Teacher Institute: I assisted Natalia Pilato, an art professor at Old Dominion University, to prepare for the Alma Thomas Teacher Institute. She was such a blast! Her game plan was to create marionettes and color studies in the eyes of Alma. I prepped the paint and ran the station. The teachers will use the marionettes as a teaching tool (just as Alma Thomas would have) for their students. We brainstormed on ways to assemble marionettes. There was a lot of trial and error but, eventually, we came up with the best solution on how to successfully produce a marionette. At the end, everyone got together for a tea party and put on an educational puppet show using their marionettes.
Summer Camp: I assisted during Camp Chrysler for ages 4–6 and 7–10. I got to meet some exceptional kids! They were so talented, insightful, and energetic. I’m so glad I got to make an impact on children’s lives by supporting their artistic abilities.
Healing Tour: My major assignment was to create a healing tour. This tour focused on provoking deep emotions through personal questions generated from the Chrysler’s permanent collection. One of the works I chose was Orestes Pursued by the Furies, which deals with guilt, shame, and forgiveness. As a future art therapist, it was imperative for me to put my best foot forward with this task. My meeting with Eileen Douglas, assistant professor at Eastern Virginia Medical School (EVMS), helped me gain a better understanding of what the mission for the tour was. We discussed that the tour should be called a healing tour rather than art therapy tour because providing art therapy requires a license.
Field Trips: This internship marked my first visit to the Hermitage Museum. I also experienced a guided tour of the Art Therapy and Counseling Program at EVMS. As a future art therapist, it was consequential for me to learn what EVMS has to offer. I learned what students can accomplish at the end of the program and how their work can be showcased throughout the building. I also had the opportunity to tour the classrooms and art studio! We talked about what art therapy means to us, if we knew someone who experienced art therapy, and the characteristics of an art therapist such as they are naturally nurturing. When I heard the description of an art therapist, I felt so warm inside because I knew at that very moment that I am destined for a career in art therapy. The EVMS tour confirmed that for me and I am forever grateful for that enlightenment.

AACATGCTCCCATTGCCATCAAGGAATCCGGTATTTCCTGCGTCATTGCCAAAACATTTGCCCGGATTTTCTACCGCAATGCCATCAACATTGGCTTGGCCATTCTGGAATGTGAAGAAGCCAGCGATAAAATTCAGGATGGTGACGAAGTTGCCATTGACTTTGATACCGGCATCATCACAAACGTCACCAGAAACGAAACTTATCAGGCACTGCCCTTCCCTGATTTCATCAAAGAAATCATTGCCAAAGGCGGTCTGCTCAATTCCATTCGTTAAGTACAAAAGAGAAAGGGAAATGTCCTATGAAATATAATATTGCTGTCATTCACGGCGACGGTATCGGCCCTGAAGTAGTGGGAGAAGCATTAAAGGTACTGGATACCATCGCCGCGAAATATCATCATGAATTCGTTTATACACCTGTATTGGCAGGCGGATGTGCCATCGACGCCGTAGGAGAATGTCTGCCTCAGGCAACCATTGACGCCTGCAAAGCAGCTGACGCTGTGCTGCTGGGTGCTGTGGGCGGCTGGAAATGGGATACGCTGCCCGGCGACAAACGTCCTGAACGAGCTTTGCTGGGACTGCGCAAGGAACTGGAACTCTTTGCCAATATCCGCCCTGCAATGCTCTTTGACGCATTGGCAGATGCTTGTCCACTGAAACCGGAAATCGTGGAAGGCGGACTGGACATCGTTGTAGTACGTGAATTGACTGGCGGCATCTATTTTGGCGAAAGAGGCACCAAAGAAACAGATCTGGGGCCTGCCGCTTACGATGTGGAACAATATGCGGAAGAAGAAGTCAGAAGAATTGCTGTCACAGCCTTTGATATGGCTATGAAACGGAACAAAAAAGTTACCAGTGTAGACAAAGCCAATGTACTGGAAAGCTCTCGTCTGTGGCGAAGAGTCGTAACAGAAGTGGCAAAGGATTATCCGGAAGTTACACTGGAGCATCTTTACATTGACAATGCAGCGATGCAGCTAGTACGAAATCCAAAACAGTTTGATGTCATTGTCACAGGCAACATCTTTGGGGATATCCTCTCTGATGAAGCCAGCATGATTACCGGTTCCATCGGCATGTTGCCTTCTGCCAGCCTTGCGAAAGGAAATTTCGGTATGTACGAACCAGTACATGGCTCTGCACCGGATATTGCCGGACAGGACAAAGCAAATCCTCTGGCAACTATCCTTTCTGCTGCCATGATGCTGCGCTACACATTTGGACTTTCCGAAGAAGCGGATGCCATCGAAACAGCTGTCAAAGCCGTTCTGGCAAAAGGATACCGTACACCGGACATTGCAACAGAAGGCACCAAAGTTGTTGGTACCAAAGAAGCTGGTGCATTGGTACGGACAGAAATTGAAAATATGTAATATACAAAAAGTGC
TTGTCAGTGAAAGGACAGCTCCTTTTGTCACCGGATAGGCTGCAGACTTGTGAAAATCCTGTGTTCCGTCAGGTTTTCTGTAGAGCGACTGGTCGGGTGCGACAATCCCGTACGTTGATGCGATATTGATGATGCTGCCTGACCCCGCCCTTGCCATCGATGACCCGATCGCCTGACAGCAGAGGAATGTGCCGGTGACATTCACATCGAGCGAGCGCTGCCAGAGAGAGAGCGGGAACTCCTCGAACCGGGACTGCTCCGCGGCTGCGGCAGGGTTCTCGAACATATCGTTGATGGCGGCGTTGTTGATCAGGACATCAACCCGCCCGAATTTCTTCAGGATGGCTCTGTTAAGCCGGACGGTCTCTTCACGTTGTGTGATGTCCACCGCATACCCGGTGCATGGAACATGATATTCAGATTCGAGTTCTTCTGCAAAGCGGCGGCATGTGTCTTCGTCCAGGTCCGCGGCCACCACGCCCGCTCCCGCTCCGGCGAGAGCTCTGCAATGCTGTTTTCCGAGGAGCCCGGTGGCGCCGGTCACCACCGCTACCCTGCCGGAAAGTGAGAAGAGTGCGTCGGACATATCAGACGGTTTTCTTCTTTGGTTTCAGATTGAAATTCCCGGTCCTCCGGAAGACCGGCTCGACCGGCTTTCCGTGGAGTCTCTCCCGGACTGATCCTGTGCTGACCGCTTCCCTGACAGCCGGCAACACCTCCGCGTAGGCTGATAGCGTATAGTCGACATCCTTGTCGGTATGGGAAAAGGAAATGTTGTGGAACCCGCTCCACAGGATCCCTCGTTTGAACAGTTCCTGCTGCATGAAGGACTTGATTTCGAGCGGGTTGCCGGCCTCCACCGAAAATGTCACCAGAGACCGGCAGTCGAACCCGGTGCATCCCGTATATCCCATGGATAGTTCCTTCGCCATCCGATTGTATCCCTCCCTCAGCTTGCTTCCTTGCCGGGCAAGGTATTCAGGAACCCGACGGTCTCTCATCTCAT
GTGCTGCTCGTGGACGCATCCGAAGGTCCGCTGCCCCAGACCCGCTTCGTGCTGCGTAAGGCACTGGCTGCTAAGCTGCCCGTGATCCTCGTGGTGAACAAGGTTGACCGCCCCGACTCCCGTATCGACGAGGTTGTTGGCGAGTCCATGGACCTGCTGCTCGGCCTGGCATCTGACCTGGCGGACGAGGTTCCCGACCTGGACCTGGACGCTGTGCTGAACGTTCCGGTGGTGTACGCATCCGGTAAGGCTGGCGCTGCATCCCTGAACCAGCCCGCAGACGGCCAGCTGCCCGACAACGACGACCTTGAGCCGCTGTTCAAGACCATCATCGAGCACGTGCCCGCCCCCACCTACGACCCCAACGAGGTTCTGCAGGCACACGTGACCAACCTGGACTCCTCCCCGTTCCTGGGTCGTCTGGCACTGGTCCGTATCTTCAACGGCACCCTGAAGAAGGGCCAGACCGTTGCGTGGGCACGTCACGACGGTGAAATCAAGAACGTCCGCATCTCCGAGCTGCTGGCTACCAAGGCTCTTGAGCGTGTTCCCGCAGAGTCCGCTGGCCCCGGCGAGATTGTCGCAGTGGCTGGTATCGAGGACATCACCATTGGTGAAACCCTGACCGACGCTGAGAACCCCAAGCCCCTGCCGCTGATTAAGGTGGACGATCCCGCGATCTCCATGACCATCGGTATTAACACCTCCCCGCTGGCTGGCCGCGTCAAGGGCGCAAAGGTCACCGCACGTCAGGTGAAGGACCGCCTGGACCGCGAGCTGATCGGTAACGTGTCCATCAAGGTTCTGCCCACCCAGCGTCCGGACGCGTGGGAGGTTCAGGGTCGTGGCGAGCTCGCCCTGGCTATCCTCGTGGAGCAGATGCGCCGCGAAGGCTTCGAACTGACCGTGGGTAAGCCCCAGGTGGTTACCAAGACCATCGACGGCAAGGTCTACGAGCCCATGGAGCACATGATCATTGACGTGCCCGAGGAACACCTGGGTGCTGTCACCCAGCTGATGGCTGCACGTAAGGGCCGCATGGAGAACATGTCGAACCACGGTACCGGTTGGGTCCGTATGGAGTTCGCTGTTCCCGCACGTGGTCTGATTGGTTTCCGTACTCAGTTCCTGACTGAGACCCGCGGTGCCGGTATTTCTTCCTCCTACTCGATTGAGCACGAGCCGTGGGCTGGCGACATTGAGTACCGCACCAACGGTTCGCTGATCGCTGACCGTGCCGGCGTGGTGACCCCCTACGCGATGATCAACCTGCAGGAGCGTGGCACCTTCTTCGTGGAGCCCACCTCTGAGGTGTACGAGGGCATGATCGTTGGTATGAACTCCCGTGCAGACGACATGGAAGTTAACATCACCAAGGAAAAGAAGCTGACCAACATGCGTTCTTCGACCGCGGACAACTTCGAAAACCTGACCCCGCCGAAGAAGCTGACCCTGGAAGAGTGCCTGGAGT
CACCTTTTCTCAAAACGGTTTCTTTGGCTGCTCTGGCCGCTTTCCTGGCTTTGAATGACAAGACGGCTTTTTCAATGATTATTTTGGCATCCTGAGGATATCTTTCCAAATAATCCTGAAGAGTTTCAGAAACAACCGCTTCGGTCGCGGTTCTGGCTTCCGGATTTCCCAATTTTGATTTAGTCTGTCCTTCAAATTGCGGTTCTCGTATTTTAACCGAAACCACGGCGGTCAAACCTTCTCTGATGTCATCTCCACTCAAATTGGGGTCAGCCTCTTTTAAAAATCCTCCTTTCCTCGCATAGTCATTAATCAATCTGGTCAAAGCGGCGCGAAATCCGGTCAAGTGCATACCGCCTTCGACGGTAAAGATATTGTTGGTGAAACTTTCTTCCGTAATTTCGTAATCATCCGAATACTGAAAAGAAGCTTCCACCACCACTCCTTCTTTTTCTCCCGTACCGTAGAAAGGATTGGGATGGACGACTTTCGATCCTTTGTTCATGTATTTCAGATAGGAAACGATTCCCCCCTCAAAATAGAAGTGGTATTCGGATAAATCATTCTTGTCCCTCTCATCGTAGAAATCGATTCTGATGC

Things I’ve Learned: On my Chrysler journey, I have gained so much knowledge from all facets of the Museum. I learned about the history of Walter P. Chrysler, Jr. and the start of the Museum. I also learned more about Impressionism from the docent tour and how Art Matters, an art program formulated those who live with Alzheimer’s disease, helps people deal with life’s changes. I also had a meeting with Cassie Rangel, the graphics manager, and she taught me about the importance of text font, color schemes, and layouts of signs, programs, and advertisement banners for the many art exhibitions. Being a summer 2021 intern at the Chrysler Museum of Art was an experience of a lifetime! I will never forget the lessons taught to me from those who guided me through my process. I built connections with colleagues from different fields, carrying those contacts with me on my professional journey. As I grow, not only as an artist but as a person, I will make my imprint on this everchanging world by mirroring the qualities of those who mentored me. I hope those who follow in my footsteps, as an education intern, hold onto every ounce of inspiration they acquire every step of the way!